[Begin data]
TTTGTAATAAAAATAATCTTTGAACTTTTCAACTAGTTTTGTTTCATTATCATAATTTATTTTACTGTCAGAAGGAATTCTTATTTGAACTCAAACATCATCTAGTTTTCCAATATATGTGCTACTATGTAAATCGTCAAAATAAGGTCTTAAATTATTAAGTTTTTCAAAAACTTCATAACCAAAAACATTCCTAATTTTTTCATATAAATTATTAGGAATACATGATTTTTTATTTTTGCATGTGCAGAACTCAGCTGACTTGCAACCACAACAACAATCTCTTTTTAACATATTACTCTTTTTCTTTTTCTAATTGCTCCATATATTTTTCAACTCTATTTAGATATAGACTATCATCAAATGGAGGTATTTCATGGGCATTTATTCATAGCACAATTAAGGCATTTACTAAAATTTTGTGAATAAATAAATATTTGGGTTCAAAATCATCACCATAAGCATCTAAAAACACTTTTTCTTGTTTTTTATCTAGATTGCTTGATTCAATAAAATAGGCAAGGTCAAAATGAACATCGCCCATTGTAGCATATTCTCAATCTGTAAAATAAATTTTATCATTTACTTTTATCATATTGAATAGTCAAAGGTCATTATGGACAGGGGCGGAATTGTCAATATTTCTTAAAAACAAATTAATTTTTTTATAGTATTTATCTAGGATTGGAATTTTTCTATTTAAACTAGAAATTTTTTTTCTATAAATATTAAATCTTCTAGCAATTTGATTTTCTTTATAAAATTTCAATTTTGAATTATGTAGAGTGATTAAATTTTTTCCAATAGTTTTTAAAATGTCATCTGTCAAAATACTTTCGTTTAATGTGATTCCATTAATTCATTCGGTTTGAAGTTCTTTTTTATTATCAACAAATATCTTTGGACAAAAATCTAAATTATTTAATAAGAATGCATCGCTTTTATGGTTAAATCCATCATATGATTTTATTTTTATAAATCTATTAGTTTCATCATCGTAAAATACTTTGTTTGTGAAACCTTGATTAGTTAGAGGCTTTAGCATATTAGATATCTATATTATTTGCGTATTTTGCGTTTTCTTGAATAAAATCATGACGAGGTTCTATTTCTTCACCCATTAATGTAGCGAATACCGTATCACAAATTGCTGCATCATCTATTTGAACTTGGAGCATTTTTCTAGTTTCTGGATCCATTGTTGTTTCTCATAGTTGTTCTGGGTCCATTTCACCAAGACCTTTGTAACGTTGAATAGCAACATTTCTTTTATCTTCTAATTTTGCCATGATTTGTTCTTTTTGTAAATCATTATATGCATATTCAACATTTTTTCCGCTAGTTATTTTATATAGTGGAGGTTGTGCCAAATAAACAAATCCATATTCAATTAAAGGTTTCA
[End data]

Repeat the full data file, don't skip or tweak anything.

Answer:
TTTGTAATAAAAATAATCTTTGAACTTTTCAACTAGTTTTGTTTCATTATCATAATTTATTTTACTGTCAGAAGGAATTCTTATTTGAACTCAAACATCATCTAGTTTTCCAATATATGTGCTACTATGTAAATCGTCAAAATAAGGTCTTAAATTATTAAGTTTTTCAAAAACTTCATAACCAAAAACATTCCTAATTTTTTCATATAAATTATTAGGAATACATGATTTTTTATTTTTGCATGTGCAGAACTCAGCTGACTTGCAACCACAACAACAATCTCTTTTTAACATATTACTCTTTTTCTTTTTCTAATTGCTCCATATATTTTTCAACTCTATTTAGATATAGACTATCATCAAATGGAGGTATTTCATGGGCATTTATTCATAGCACAATTAAGGCATTTACTAAAATTTTGTGAATAAATAAATATTTGGGTTCAAAATCATCACCATAAGCATCTAAAAACACTTTTTCTTGTTTTTTATCTAGATTGCTTGATTCAATAAAATAGGCAAGGTCAAAATGAACATCGCCCATTGTAGCATATTCTCAATCTGTAAAATAAATTTTATCATTTACTTTTATCATATTGAATAGTCAAAGGTCATTATGGACAGGGGCGGAATTGTCAATATTTCTTAAAAACAAATTAATTTTTTTATAGTATTTATCTAGGATTGGAATTTTTCTATTTAAACTAGAAATTTTTTTTCTATAAATATTAAATCTTCTAGCAATTTGATTTTCTTTATAAAATTTCAATTTTGAATTATGTAGAGTGATTAAATTTTTTCCAATAGTTTTTAAAATGTCATCTGTCAAAATACTTTCGTTTAATGTGATTCCATTAATTCATTCGGTTTGAAGTTCTTTTTTATTATCAACAAATATCTTTGGACAAAAATCTAAATTATTTAATAAGAATGCATCGCTTTTATGGTTAAATCCATCATATGATTTTATTTTTATAAATCTATTAGTTTCATCATCGTAAAATACTTTGTTTGTGAAACCTTGATTAGTTAGAGGCTTTAGCATATTAGATATCTATATTATTTGCGTATTTTGCGTTTTCTTGAATAAAATCATGACGAGGTTCTATTTCTTCACCCATTAATGTAGCGAATACCGTATCACAAATTGCTGCATCATCTATTTGAACTTGGAGCATTTTTCTAGTTTCTGGATCCATTGTTGTTTCTCATAGTTGTTCTGGGTCCATTTCACCAAGACCTTTGTAACGTTGAATAGCAACATTTCTTTTATCTTCTAATTTTGCCATGATTTGTTCTTTTTGTAAATCATTATATGCATATTCAACATTTTTTCCGCTAGTTATTTTATATAGTGGAGGTTGTGCCAAATAAACAAATCCATATTCAATTAAAGGTTTCA